In an article worthy of the convoluted and deceptive logic of the New York Times that he is so fond of criticizing, Noam Chomsky, together with John Halle, has published a piece on his website shilling for the election of Hillary Clinton. “An Eight Point Brief for LEV (Lesser Evil Voting)” also comes with a most unusual addendum: “Note: Professor Chomsky requests that he not be contacted with responses to this piece.”
Since personal responses have been ruled out, I will respond in this public forum.
Chomsky begins by writing that “presidential elections continue to pose a dilemma for the left in that any form of participation or non-participation appears to impose a significant cost on our capacity to develop a serious opposition to the corporate agenda served by establishment politicians.” Meaning: there’s a price to pay for voting or not voting—at least there “appears” to be. Such an indeterminate, truistic beginning is not an auspicious start for a linguist.
He then tells us that “many” regard the most effective response to be to vote for the”lesser evil” (LEV) Democrat in competitive “swing” states. Who the “many” are is left unsaid.
“Before fielding objections,” he continues, “it will be useful to make certain background stipulations with respect to the points [the eight point brief] below.” He implies that others will make objections when the only objections are those Chomsky will make himself, only to shoot them down. This is a classic rhetorical device used to conceal the use of straw–man argumentation. And in any case, he said at the start that he doesn’t want to get any responses, which would include objections.
He then tells us “that since changes in relevant facts require changes in tactics, proposals having to do with our relationship to the ‘electoral extravaganza’ should be regarded as provisional.” Meaning: we (whoever that is) can change our minds if “relevant facts” emerge showing that Clinton’s foreign policy “could possess a more serious menace than that of Trump.” “Could” suggests possibility, not past fact, and in any case, “most of us not already convinced that that is so will need more evidence . . . though it’s a bit hard to know whether those making this suggestion [voting for Trump] are intending it seriously.” Meaning: Clinton’s foreign policy is less a menace than Trump’s, despite her track record, and serious people should vote for her. That “relevant facts” and “more evidence” might emerge is pure nonsense, since the facts are in. “We” aren’t going to be changing our minds. .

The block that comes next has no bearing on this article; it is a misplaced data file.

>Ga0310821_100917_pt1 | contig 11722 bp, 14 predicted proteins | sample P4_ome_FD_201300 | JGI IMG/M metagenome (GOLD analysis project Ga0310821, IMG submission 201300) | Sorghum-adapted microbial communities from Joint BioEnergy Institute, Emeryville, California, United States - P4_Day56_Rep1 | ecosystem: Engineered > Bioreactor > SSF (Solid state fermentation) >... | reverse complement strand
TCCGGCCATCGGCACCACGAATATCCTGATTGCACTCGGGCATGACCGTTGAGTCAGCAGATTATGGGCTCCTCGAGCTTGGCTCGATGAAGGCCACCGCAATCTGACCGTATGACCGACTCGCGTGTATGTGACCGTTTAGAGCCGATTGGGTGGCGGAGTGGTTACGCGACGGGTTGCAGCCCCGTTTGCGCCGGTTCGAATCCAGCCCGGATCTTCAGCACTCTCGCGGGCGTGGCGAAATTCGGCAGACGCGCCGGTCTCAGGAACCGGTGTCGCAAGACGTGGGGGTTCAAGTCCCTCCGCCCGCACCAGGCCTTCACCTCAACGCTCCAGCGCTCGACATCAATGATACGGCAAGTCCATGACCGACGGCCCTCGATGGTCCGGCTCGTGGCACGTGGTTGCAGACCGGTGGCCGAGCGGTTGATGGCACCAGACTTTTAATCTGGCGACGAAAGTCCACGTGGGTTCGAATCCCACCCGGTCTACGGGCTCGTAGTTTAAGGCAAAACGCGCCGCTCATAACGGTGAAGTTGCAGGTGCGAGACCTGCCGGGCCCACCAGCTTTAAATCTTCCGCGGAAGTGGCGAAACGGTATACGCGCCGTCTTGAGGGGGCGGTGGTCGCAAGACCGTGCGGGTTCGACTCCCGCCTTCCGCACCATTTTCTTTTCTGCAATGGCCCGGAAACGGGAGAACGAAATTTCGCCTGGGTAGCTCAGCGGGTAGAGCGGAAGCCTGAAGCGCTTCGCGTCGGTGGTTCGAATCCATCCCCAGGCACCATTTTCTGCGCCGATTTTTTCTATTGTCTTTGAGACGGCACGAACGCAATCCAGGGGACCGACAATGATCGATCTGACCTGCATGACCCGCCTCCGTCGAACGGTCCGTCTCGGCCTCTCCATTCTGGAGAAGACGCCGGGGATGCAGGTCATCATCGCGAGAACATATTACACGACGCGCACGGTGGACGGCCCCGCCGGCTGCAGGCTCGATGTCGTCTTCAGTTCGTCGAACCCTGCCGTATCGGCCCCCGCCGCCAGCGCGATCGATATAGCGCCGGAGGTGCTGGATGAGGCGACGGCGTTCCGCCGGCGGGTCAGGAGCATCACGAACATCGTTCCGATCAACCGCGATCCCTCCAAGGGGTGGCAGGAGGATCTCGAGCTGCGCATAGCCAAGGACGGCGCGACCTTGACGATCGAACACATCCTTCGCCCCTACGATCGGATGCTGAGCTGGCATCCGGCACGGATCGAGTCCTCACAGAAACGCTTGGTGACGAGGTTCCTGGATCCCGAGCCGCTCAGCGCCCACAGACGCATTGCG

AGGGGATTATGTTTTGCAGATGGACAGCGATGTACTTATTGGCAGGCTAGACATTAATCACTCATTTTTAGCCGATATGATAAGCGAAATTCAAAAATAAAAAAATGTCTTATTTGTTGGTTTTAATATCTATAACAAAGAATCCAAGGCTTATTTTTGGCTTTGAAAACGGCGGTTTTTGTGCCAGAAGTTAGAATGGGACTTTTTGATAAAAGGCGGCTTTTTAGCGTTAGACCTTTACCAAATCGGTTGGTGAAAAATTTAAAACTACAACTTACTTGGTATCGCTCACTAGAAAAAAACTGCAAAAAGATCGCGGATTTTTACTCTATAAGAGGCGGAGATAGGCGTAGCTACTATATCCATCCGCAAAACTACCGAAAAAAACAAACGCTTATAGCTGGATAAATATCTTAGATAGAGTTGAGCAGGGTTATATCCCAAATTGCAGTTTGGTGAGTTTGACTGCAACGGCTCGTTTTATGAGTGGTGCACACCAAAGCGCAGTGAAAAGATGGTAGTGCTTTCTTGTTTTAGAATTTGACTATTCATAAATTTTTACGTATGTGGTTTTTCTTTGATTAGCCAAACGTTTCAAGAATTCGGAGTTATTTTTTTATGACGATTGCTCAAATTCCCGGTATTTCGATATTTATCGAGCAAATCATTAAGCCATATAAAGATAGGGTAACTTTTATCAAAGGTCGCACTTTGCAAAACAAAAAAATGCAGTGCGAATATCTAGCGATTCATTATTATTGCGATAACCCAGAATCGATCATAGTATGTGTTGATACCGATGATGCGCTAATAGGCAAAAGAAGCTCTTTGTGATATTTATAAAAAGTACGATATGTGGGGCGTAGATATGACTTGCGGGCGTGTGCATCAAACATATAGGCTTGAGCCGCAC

For those who choose the “politics of moral witness,” whether religious or secular leftists, and abstain from voting, they are about “feeling good” about themselves, see voting as a form of self-expression, and don’t care about others. “When they reject LEV on the grounds that ‘a lesser of two evils is still evil’ they miss the point,” he claims. “Leaving aside the obvious rejoinder [as he doesn’t leave it aside] that this is exactly the point of lesser evil voting—i.e., to do less evil,” Chomsky makes his point, not theirs, in an act of verbal jiu-jitsu. “Moral witness” people decide to avoid choosing any evil by abstaining from a double-bind. Chomsky, however, continues with his straw-man legerdemain by writing that “those reflexively denouncing advocates of LEV on a supposed ‘moral’ basis should consider that their footing on the high ground may not be as secure as they often take for granted may be the case.” Thus he accuses “those”—whoever they are—of doing what he is doing, though his position does not rely on a ‘moral’ basis (his quotation marks speak volumes) but on serious intelligent strategy. He is not like them; he is not the type to make “frivolous and poorly considered electoral decisions [that] impose a cost.” His high ground is thoughtful, sound judgment.
He concludes by claiming that anyone serious about radical change must agree with his logic and his “cost/benefit strategic accounting.” “Those on the left who ignore it, or dismiss it as irrelevant, are engaging in political fantasy and are an obstacle to, rather than ally of, the movement that now seems to be materializing.” This bit of guilt-tripping rhetoric, with another ambiguous usage—“seems”—is typical of his entire argument.
As for his “8-Point Rationale,” it can be summed up in a few sentences.
Be practical, not moral, in making your decisions.
Don’t think of the election and your vote as part “of a corrupt system designed to limit choices to those acceptable to corporate elites.”
Donald Trump is an evil menace whose policies will impose terrible suffering “on marginalized and already oppressed populations.” These sufferings have “a high probability of being significantly greater than that which will [no use of the past tense, as though she has no foreign policy history] result from a Clinton presidency.”
That’s why you should vote for Hilary Clinton.
If you don’t, and Trump wins, you will be justly criticized.
If the left doesn’t help elect Clinton, it “will undermine what should be at the core of what it claims to be attempting to achieve.” What this core is, and how a President Clinton would contribute to its achievement, is left unspoken.
So if your Hobson’s choice is to abstain from voting and thereby not assure a Clinton victory, you are a bad leftist.
As for Jill Stein, she doesn’t figure in the professor’s lecture. A vote for her isn’t practical.
This article was first published on OpEdNews.
Edward Curtin is a sociologist and writer who teaches at Massachusetts College of Liberal Arts and has published widely.